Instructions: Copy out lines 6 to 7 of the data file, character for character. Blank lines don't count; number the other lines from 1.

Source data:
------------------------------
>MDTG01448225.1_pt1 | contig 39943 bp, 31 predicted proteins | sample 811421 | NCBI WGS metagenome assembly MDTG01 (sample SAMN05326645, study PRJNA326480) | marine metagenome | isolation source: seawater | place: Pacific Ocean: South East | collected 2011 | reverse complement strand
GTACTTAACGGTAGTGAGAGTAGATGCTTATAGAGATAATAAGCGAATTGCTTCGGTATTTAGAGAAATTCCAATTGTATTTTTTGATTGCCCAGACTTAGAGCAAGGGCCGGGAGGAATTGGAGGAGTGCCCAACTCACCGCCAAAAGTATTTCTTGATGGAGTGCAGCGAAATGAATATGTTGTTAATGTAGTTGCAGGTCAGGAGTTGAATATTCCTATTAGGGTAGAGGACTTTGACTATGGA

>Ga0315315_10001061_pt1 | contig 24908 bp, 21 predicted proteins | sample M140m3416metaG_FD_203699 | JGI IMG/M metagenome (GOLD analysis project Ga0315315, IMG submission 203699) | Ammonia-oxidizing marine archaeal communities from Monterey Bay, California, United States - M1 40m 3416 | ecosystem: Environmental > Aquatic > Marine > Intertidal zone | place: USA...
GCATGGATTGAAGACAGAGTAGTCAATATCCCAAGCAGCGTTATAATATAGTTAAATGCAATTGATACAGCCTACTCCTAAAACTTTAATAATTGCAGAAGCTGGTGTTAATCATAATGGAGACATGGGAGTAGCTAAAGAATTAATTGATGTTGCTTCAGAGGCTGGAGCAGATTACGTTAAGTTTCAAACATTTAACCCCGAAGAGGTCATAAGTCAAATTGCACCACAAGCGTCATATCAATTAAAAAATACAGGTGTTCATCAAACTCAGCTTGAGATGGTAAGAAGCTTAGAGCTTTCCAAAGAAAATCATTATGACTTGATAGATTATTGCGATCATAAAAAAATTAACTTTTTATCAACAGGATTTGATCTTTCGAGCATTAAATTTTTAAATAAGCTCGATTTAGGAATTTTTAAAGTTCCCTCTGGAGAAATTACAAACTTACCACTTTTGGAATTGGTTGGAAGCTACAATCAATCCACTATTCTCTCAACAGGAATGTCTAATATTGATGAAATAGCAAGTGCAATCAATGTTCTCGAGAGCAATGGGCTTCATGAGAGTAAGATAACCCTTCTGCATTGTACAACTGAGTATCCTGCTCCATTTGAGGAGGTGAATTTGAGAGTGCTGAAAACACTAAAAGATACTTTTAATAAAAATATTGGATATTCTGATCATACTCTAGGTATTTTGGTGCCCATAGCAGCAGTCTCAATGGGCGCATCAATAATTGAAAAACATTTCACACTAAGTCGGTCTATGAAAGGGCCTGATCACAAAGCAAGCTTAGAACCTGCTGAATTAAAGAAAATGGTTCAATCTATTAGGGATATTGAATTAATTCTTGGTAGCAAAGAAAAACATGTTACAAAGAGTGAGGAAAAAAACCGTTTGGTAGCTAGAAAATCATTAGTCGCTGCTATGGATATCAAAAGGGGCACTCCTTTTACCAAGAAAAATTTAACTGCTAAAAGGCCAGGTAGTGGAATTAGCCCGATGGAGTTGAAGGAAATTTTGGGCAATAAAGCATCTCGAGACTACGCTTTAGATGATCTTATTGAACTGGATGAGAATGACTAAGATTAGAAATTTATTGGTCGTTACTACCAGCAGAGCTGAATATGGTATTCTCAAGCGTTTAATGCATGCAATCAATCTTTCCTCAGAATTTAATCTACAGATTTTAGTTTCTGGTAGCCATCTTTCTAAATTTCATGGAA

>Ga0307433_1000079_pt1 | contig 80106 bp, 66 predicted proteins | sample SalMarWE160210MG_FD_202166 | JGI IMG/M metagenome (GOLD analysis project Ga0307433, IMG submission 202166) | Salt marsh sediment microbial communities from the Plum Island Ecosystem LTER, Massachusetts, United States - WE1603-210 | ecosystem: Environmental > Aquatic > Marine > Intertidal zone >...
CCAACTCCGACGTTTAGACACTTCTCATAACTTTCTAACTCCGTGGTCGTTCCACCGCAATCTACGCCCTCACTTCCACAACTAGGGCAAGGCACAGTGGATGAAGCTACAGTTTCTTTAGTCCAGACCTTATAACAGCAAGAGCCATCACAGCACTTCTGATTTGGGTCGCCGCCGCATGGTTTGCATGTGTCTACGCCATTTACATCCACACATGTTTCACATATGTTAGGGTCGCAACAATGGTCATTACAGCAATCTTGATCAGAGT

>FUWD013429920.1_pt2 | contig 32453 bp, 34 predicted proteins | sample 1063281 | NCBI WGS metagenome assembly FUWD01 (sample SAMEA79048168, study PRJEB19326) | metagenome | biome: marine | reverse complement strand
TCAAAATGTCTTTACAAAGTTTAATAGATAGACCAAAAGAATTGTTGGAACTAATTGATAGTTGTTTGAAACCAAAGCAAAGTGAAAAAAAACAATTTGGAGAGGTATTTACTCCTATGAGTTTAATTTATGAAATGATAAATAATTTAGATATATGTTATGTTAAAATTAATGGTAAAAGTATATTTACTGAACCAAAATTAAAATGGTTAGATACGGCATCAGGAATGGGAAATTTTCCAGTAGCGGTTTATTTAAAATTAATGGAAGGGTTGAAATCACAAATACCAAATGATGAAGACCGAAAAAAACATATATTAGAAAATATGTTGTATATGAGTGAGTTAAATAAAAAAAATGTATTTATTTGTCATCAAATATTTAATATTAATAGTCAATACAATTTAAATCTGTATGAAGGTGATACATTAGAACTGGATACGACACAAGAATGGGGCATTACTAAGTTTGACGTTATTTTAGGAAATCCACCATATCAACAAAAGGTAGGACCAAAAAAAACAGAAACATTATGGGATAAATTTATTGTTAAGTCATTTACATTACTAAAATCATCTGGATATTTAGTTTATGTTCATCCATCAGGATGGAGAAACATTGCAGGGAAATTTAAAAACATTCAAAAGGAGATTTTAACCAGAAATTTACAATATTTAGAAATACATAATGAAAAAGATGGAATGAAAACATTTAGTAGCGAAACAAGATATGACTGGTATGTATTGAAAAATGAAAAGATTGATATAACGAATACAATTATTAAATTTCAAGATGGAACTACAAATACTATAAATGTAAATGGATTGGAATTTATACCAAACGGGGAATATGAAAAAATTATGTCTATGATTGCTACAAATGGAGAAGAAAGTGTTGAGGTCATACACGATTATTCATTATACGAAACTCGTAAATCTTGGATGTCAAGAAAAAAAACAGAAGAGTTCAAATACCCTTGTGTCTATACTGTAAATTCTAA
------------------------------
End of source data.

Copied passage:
CCAACTCCGACGTTTAGACACTTCTCATAACTTTCTAACTCCGTGGTCGTTCCACCGCAATCTACGCCCTCACTTCCACAACTAGGGCAAGGCACAGTGGATGAAGCTACAGTTTCTTTAGTCCAGACCTTATAACAGCAAGAGCCATCACAGCACTTCTGATTTGGGTCGCCGCCGCATGGTTTGCATGTGTCTACGCCATTTACATCCACACATGTTTCACATATGTTAGGGTCGCAACAATGGTCATTACAGCAATCTTGATCAGAGT

>FUWD013429920.1_pt2 | contig 32453 bp, 34 predicted proteins | sample 1063281 | NCBI WGS metagenome assembly FUWD01 (sample SAMEA79048168, study PRJEB19326) | metagenome | biome: marine | reverse complement strand